© Ralf Kreuels

Cooling towers: A towering advan­tage for Krones

Bottling and pack­aging specialist Krones now also offers cooling towers perfectly tailored to its systems. One of the first to benefit from the custom, cost-effec­tive, and effi­cient solu­tion is the bottling giant Refresco.


They call them­selves the “Kings in Cans” — and the approx. 400 employees at the Refresco site in Sittard, Nether­lands, are not exag­ger­ating when they say this. Every day around four million cans whiz across numerous conveyor lines here through various bottling plants. They are filled with energy, sports and refresh­ment drinks or beer, and then end up on the shelves of renowned food chains and discount stores world­wide.

Sven Breit­feld is delighted that he has only one contact partner for cooling towers and bottling systems: Krones. (Photo | Ralf Kreuels)

Each year 400 million cans alone pass through the new Line 8, which Refresco procured from Krones and was started up in 2019. The special thing about it is that the turnkey line is one of the first bottling plants that Krones supplied with a self-designed cooling tower. Sven Breit­feld, Produc­tion Process Manager at Refresco in Sittard, explains: “We were already using several indi­vidual machines and another turnkey line from Krones. For us, the new complete system is advan­ta­geous because we only have one contact partner for it. This simpli­fies a lot of things. Like us, Krones is committed to constantly improving prod­ucts and opti­mizing them through inno­va­tion. The cooling towers tailored to the plant are a good example of this.”

With a turnover of around 2.3 billion euros, the Refresco Group, which is head­quar­tered in Rotterdam, is the world’s largest inde­pen­dent bottling company for retailers and branded beverage compa­nies in Europe and North America. With 61 sites around the world, the company does justice to its motto of “Our drinks on every table.” Across the whole company, around 30 million liters of drinks from different manu­fac­turers are produced and bottled every day — including fruit juices, iced teas, energy and sports drinks, mineral water, beer, and much more.

Sven Breit­feld: “We offer our customers inno­v­a­tive produc­tion and bottling solu­tions, along with a high level of quality. But we are also aware of our respon­si­bility as a market leader. We have a compre­hen­sive sustain­ability strategy, which includes energy-effi­cient produc­tion and we work together with part­ners who offer the right solu­tions.”

A cool deci­sion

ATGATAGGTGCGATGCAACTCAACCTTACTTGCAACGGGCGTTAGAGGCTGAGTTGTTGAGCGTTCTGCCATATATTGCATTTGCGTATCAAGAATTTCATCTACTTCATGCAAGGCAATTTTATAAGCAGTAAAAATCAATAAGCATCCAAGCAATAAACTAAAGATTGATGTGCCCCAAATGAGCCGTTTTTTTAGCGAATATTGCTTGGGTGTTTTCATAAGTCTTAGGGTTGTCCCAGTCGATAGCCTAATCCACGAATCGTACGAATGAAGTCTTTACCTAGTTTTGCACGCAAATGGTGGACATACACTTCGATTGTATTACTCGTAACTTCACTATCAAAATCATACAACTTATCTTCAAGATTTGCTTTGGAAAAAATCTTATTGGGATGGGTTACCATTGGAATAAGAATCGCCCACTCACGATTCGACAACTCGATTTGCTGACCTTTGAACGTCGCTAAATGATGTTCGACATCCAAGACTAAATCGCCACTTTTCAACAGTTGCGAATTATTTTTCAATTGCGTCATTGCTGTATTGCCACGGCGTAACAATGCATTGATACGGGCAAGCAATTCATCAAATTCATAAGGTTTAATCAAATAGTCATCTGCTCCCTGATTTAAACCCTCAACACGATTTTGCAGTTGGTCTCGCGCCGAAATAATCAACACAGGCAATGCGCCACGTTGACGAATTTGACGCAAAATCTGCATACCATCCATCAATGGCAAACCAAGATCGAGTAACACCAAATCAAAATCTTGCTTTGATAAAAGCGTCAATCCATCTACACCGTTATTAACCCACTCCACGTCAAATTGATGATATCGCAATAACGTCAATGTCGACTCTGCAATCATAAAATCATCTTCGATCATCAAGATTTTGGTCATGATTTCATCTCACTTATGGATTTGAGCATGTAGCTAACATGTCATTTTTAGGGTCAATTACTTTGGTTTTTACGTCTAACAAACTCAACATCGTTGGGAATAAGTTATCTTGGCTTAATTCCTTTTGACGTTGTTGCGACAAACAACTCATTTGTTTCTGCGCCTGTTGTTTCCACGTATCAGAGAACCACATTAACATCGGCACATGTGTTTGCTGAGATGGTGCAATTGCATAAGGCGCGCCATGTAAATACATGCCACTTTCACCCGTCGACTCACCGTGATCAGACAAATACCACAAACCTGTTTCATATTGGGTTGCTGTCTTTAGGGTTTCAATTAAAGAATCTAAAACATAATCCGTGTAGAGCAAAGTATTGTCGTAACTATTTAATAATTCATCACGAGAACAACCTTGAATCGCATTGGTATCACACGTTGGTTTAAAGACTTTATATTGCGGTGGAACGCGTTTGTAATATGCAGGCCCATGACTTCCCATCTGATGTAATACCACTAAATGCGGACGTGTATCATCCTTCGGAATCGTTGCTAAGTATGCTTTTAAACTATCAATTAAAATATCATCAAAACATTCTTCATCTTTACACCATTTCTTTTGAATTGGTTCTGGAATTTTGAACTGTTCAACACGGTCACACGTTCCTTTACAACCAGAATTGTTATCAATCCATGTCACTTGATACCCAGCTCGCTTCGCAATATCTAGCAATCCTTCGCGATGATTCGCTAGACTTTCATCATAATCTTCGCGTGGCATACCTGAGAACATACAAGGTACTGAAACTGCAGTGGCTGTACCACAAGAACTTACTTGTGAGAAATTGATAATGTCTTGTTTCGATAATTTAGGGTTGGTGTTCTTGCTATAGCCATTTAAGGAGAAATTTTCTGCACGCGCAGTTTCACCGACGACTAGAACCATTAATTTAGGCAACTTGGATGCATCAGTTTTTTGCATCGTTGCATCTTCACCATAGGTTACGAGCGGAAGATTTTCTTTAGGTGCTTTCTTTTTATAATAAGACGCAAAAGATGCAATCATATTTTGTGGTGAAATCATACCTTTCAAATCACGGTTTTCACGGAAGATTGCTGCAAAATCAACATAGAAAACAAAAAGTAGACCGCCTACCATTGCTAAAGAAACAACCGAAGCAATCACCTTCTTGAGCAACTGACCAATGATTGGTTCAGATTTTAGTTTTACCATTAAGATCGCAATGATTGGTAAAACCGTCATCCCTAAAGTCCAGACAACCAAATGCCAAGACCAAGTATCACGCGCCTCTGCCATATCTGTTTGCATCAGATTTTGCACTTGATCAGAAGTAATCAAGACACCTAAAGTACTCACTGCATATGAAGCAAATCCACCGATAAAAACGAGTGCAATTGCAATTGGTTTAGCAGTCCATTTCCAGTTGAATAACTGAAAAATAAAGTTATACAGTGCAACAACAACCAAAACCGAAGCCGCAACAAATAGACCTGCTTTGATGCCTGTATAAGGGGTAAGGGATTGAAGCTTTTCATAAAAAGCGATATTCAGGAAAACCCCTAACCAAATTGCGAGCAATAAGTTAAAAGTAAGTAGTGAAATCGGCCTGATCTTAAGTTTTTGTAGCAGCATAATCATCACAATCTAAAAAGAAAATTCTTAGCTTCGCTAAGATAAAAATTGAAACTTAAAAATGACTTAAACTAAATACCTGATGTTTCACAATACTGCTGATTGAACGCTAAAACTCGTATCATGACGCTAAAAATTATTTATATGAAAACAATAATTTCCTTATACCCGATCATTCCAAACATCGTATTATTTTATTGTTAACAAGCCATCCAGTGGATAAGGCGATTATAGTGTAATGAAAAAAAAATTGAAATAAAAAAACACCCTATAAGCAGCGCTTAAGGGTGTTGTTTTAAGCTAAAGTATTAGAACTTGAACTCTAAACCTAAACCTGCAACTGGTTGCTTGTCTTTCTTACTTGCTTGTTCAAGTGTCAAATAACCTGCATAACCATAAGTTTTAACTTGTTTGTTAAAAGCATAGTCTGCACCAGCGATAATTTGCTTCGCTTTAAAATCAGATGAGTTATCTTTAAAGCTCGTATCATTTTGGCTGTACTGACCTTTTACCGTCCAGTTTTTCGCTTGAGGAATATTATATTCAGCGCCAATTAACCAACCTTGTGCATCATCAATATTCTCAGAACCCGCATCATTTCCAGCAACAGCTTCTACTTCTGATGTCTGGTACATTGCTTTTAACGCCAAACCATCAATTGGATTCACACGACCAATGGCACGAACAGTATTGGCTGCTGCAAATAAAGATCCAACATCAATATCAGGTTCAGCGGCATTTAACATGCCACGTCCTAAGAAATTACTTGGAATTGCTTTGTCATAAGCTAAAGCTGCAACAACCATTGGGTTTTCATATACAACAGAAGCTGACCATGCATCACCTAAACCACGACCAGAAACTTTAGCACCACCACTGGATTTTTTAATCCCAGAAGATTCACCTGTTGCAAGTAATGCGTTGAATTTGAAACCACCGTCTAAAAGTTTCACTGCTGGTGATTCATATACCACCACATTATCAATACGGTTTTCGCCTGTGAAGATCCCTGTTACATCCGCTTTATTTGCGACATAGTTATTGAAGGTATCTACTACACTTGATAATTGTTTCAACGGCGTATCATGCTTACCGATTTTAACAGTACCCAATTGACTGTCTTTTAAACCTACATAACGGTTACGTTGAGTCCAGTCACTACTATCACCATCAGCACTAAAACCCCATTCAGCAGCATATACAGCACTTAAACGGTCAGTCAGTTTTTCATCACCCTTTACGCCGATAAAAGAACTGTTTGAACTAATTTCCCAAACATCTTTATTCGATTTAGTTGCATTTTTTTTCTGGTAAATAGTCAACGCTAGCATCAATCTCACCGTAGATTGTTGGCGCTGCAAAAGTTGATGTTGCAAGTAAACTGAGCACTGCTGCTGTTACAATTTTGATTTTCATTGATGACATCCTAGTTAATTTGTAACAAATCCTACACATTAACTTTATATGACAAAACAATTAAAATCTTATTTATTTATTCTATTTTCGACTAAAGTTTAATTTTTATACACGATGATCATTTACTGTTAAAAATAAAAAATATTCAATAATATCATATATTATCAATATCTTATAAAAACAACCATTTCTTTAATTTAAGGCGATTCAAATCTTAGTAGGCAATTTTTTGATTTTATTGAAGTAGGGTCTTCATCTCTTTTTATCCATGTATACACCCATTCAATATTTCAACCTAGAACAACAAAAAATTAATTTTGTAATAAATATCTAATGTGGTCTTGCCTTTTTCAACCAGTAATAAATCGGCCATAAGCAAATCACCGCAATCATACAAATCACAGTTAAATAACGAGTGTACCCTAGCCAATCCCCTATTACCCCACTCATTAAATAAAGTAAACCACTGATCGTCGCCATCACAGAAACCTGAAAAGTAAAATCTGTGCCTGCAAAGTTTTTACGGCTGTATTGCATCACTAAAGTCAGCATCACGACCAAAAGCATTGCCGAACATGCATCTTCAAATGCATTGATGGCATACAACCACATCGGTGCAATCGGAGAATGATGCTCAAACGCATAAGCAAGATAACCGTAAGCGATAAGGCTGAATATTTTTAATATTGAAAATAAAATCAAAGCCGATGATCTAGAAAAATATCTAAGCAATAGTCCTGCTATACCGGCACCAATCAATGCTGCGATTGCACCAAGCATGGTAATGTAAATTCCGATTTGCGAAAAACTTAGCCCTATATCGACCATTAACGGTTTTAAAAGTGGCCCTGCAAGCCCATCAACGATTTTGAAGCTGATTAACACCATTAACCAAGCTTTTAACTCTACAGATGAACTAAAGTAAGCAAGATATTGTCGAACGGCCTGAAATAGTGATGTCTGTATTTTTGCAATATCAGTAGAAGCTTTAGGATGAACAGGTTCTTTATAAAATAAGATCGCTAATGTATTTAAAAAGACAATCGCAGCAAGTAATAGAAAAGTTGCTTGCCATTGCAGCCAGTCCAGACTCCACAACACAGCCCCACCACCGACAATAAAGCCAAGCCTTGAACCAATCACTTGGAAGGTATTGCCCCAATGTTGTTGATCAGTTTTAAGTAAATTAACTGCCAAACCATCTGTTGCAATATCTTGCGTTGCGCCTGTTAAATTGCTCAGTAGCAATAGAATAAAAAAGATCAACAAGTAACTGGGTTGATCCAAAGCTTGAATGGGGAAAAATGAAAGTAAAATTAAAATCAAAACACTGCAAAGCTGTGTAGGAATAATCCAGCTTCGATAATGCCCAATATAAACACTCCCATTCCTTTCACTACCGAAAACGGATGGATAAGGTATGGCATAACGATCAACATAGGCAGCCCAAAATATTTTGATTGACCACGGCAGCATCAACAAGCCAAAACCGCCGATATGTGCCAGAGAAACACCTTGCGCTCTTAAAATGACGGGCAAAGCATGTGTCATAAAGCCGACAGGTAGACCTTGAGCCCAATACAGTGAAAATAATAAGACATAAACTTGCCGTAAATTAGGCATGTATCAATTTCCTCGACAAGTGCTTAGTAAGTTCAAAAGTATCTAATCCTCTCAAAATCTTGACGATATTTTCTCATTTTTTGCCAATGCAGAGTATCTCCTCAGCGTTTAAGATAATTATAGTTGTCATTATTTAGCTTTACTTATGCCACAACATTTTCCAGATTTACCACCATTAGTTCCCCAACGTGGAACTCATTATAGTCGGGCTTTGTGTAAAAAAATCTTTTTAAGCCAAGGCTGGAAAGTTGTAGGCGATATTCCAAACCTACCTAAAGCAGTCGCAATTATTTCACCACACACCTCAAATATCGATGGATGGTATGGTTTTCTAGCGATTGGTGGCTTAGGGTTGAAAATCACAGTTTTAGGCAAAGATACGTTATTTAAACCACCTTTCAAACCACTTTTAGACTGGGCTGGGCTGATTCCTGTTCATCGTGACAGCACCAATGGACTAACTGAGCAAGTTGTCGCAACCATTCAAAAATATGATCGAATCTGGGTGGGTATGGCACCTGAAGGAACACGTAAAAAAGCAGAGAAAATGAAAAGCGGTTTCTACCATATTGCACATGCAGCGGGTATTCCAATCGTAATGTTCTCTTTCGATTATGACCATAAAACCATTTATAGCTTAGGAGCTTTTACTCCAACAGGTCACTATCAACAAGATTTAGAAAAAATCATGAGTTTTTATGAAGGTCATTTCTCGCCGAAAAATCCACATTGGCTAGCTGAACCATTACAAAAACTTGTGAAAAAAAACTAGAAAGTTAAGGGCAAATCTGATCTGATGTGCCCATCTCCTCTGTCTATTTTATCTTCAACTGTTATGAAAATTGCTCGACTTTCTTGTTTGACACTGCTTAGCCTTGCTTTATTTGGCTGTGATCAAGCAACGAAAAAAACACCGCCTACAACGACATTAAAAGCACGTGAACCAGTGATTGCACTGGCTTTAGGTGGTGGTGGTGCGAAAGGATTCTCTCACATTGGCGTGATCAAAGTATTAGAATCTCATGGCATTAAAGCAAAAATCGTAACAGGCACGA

The cooling towers ensure the process reli­a­bility required for bottling as optimum quality can only be achieved with reli­able cooling capacity. (Photo | Ralf Kreuels)

One of these part­ners is Krones, the bottling and pack­aging specialist head­quar­tered in Neutraub­ling, Bavaria. For years, devel­opers here have been working inten­sively on resource-saving and energy-­effi­cient solu­tions for the industry. The world market leader has consid­ered itself more than a mechan­ical and plant engi­neering company for a long time now. The company invests around five percent of its annual turnover in research and devel­op­ment, and currently has around 6,000 patents.

It is no surprise that the plant devel­opers were itching to inves­ti­gate the emerging cooling tower market. Previ­ously, Krones had only purchased cooling towers. But the product is hot prop­erty: Whilst in recent years refrig­er­ating plants or fresh water have still mainly been used for cooling in produc­tion, the demand for cooling towers as an addi­tional compo­nent is constantly increasing.

Chris­tian Depner from Product Treat­ment Tech­nology at the Krones site in Flens­burg (Photo | Krones)

Cooling towers form a second cooling circuit within a bottling plant. First of all, the filled cans or bottles are show­ered with cold water following pasteur­iza­tion. This water is cooled by refrig­er­a­tion plants or cooling towers depending on the temper­a­ture level. The energy expelled for this is opti­mally used with the help of recu­per­a­tion cycles. If a recovery cycle stops in certain oper­ating states, working heat develops that has to be dissi­pated quickly because it can affect the appear­ance and taste of the prod­ucts.

This is where the cooling tower comes into play, explains Chris­tian Depner from Product Treat­ment Tech­nology at the Krones site in Flens­burg: “It takes over the cooling to a certain level, and is much more econom­ical than the refrig­er­ating plant in the process.”

It was there­fore obvious for Krones to expand their already exten­sive port­folio with this promising compo­nent. Of course, with a version opti­mized for processes, completely in line with the perfec­tionism of the company.

Perfectly coor­di­nated solu­tion